Mismatched
By bkuehn1952 on 5/16/13
Those of us who play as singles or twosomes have often been paired up with some interesting people. In my experience 98 percent of golfers are pleasant companions for the 3-5 hours you are thrown together on the golf course. Sometimes you even strike up a friendship and end up playing golf together in the future. Then there are the other 2 percent.
  • The Manic-Depressive: My stepson and I got to play with Wally a couple times. He played a particular course frequently and we seemed to always get an opportunity to include Wally in our group. Wally initially gave one a good impression; he was a friendly if somewhat talkative person on the first tee. Then he hit his first shot. OHHHH NOOOO! On and on Wally would go about why he didn't quite hit that well and how he was doing this or that wrong. The monologue did not stop. And each subsequent squirrelly shot brought forth a new round of discussion about his problems. Then, like a miracle, Wally hit a nice shot. There was a moment of silence and my stepson and I looked at each other, we both smiled and it was like a cloud had been lifted from our group. Our moment of peaceful reverie was broken as Wally commenced a monologue about all the things he had done right, how he really thought he had figured it out. Yep, Wally considered himself quite a golfer. Look out course record. That is, until he hit his next shot poorly. Back he went to his monologue cataloguing all the bad things that had happened. He alternated between moods in a split second and shared every one of his thoughts with us for 4 hours. We don't play there anymore.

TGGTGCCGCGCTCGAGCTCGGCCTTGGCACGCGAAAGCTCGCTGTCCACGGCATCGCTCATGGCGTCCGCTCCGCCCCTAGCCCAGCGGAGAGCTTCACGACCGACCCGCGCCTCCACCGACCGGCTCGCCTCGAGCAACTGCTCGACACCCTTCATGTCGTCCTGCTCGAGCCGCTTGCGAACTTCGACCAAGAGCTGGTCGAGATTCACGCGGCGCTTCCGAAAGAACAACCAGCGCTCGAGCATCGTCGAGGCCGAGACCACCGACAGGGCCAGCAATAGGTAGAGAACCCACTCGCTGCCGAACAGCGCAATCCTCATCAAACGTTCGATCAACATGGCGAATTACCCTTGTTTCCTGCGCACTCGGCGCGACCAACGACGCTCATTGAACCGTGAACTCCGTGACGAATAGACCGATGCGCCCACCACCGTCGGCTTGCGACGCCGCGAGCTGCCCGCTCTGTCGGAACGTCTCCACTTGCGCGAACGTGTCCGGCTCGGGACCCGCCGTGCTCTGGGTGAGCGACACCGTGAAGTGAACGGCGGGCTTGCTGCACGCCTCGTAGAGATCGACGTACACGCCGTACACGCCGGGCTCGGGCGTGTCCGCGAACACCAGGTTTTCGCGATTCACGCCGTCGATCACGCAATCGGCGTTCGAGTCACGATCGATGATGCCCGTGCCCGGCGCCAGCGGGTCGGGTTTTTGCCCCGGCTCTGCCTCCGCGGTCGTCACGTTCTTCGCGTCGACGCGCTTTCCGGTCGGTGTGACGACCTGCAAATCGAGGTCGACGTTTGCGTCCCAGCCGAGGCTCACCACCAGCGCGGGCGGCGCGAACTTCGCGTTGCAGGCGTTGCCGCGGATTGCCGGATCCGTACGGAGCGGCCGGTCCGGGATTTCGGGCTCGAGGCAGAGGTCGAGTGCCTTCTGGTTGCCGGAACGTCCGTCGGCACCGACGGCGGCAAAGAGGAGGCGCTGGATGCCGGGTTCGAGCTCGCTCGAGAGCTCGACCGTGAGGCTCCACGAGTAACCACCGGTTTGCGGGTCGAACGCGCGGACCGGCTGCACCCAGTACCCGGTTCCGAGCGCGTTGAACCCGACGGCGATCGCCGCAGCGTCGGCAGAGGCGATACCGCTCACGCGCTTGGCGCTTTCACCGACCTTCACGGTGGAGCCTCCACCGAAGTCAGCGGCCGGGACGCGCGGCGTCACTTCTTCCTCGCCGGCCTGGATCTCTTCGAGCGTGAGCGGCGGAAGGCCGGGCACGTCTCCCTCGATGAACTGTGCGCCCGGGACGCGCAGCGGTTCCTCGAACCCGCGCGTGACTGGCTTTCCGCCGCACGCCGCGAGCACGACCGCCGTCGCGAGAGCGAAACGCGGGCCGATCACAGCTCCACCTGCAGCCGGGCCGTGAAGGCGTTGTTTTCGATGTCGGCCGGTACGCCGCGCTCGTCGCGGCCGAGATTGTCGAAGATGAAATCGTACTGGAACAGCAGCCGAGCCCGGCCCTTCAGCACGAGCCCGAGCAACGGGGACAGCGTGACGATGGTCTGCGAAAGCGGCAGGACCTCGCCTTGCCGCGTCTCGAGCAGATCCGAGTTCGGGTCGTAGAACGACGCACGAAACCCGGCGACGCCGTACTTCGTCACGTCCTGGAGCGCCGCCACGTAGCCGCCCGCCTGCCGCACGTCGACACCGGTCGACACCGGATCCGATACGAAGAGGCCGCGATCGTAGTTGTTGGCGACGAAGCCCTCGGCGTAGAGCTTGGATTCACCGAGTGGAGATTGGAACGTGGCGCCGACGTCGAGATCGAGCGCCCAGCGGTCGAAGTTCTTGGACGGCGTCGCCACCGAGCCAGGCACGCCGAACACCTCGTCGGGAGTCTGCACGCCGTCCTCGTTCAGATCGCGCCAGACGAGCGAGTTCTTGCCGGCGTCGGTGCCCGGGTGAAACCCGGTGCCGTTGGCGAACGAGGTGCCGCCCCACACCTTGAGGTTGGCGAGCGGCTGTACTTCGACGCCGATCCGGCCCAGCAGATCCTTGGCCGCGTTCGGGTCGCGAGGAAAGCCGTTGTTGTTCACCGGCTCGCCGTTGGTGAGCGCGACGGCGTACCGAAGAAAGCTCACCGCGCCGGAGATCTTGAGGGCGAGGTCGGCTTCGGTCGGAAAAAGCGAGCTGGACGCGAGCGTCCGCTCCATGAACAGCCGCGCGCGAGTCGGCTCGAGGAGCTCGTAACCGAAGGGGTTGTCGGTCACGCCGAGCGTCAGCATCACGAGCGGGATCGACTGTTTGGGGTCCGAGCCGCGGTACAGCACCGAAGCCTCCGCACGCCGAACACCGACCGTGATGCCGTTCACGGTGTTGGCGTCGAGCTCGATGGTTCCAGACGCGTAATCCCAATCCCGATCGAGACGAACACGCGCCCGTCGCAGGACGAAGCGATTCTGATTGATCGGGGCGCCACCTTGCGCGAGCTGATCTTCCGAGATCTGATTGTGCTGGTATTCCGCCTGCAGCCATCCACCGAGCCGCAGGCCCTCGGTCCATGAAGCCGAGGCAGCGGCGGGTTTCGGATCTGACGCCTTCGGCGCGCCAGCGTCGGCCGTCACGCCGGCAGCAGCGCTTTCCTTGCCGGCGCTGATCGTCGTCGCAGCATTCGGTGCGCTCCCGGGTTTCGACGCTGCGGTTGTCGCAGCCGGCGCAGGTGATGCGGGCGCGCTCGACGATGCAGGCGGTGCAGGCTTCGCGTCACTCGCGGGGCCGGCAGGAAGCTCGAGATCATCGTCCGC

• Mr. F-Bomb: One weekend I joined a group put together by someone with whom I was acquainted. One of the members of the group was Charlie. Little did I know what I was getting into as I shook hands with Charlie and he said, "How the f—k are you?" I had always thought the most used words in the English language were words like "the" or "and". Based on my experience with Charlie, I was totally wrong. Derivations of "f—k" are the most commonly used words. Charlie would use the f-bomb in everything he uttered, sometimes multiple times in the same sentence. He could bend that word into nouns, pronouns, verbs, adjectives, adverbs and gerunds. The guy had a masterful grasp on that one word. The worst part was, after 4 hours with Charlie, I started to talk like him. I guess I did not fit in with the group because I never found out what the f—k happened to Charlie.

  • Betty Lou: I joined a trio of women one day. Lucky me, you think. Well maybe not. These ladies were novices at golf and one, Betty Lou, was just starting to play. She was in a cart by herself and her other two friends had the 2nd cart. I was walking and declined the offer to ride along with Betty Lou. We all teed off and Betty Lou hit a decent shot to around the 150 marker. She parked the cart and hit the ball 10 feet. She walked forward and swung again, moving the ball 5 yards. I hit to the green and walked forward. Eventually we all made the green and got ready to putt. It was then that I noticed Betty Lou's cart parked back at the 150 yard marker. She had just continued to advance her ball with the same club, never returning to the cart. Parked next to her cart was a foursome of men, glaring at us. I sprinted back to the cart, apologized, raced back to the 2nd tee and reminded Betty Lou that she had to move her cart periodically. "Okay." Next hole she started to do the same thing and I had to send her back to retrieve her cart. Needless to say, we were moving at a glacial pace so we let the foursome of rather peeved men play through on #3. Onward we proceeded. "C'mon ladies, let's keep it moving". "Betty Lou, go get your cart." "Let's all pickup and play our shots next to the green." "Betty Lou, remember the cart." "Let's tee off from the 150 marker on this hole." "Betty Lou, THE CART!" We let 3 or 4 groups play through over the 9 holes. I was never so happy as when they decided to call it quits after nine.